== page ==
As video lecture sites such as Khan Academy grow in popularity, more teachers are hopping on the “flipped classroom” bandwagon.
“Flipping” the classroom means using Web-enabled instructional strategies that allow educators to spend class time interacting with students rather than lecturing. Most often, this involves assigning students an instructional video (vodcast) to watch online as homework, while problem-solving or other hands-on work occurs class time.
The motivation behind flipping is that students can receive more one-on-one attention from the classroom teacher if they are actively working on an assignment in class. Proponents claim this leads to better understanding of a given lesson.
In addition, video instruction allows teachers to implement demonstrations that would be hard to do live in every class (e.g., animation, experiments or visualization techniques). An added bonus is that kids can learn at their own pace, replaying the video if necessary.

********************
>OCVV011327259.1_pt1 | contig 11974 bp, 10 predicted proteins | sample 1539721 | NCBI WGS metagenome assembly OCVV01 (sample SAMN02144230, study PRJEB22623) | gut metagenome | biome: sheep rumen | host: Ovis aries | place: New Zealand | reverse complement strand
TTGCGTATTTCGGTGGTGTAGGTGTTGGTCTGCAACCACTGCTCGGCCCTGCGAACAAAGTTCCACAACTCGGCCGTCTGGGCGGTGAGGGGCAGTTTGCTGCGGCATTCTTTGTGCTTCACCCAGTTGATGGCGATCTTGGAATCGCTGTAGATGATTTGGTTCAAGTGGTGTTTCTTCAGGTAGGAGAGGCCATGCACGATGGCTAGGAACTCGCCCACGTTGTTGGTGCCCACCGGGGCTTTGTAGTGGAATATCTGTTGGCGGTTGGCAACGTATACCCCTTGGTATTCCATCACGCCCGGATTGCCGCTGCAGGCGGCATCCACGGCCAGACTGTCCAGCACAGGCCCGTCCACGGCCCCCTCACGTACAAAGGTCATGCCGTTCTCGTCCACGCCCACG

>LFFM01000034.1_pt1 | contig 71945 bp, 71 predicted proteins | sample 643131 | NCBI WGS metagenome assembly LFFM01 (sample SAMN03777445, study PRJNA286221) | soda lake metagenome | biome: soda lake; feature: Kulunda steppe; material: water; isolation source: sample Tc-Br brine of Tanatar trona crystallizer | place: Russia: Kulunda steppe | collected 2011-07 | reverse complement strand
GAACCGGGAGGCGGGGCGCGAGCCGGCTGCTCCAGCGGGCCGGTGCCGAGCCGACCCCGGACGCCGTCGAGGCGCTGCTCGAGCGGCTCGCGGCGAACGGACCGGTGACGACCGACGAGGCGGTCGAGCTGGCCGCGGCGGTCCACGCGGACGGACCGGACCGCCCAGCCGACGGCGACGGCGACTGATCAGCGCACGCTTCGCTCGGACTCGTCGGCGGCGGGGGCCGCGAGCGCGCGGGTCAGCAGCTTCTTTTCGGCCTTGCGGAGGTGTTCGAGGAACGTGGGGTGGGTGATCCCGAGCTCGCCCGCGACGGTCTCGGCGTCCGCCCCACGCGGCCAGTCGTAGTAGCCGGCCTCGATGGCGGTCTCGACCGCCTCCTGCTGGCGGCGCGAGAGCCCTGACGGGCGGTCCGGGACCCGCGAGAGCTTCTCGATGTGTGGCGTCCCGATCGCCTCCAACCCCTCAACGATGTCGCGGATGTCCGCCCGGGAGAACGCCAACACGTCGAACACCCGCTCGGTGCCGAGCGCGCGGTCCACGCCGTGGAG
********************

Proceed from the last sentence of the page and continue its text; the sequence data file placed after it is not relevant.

The flipped classroom theory gets a boost with the emergence of free lecture sites such as Khan Academy. Khan offers a library of over 3,000 videos that cover K-12 math; science topics such as biology,chemistry and physics; and even the humanities—with playlists on finance and history. Each video is a digestible chunk, 10 minutes long on average and specifically designed for consumption via computer. For example, check out this two-and-a-half minute video on Converting Fahrenheit to Celsius.
In addition to watching videos, students can do practice exercises and complete assessments from any computer with Web access. Educators can view each student’s progress in detail, so that they are prepared to deliver individualized interventions once kids return to class.
Another free video-instruction site, TED offers a wealth of information and recently launched a TED-Ed section just for educators, which it hopes to grow to a bank of several hundred videos in the next year.
TED’s goal, unlike Khan Academy’s, is not to build entire curricula. Rather, the site seeks video content that sparks “curiosity, wonder and mind-shifting insight.” Looking for an “a-ha moment” rather than a standards-based lesson? Check out cockroach beatbox, an icky (and utterly fascinating) six-minute science demonstration.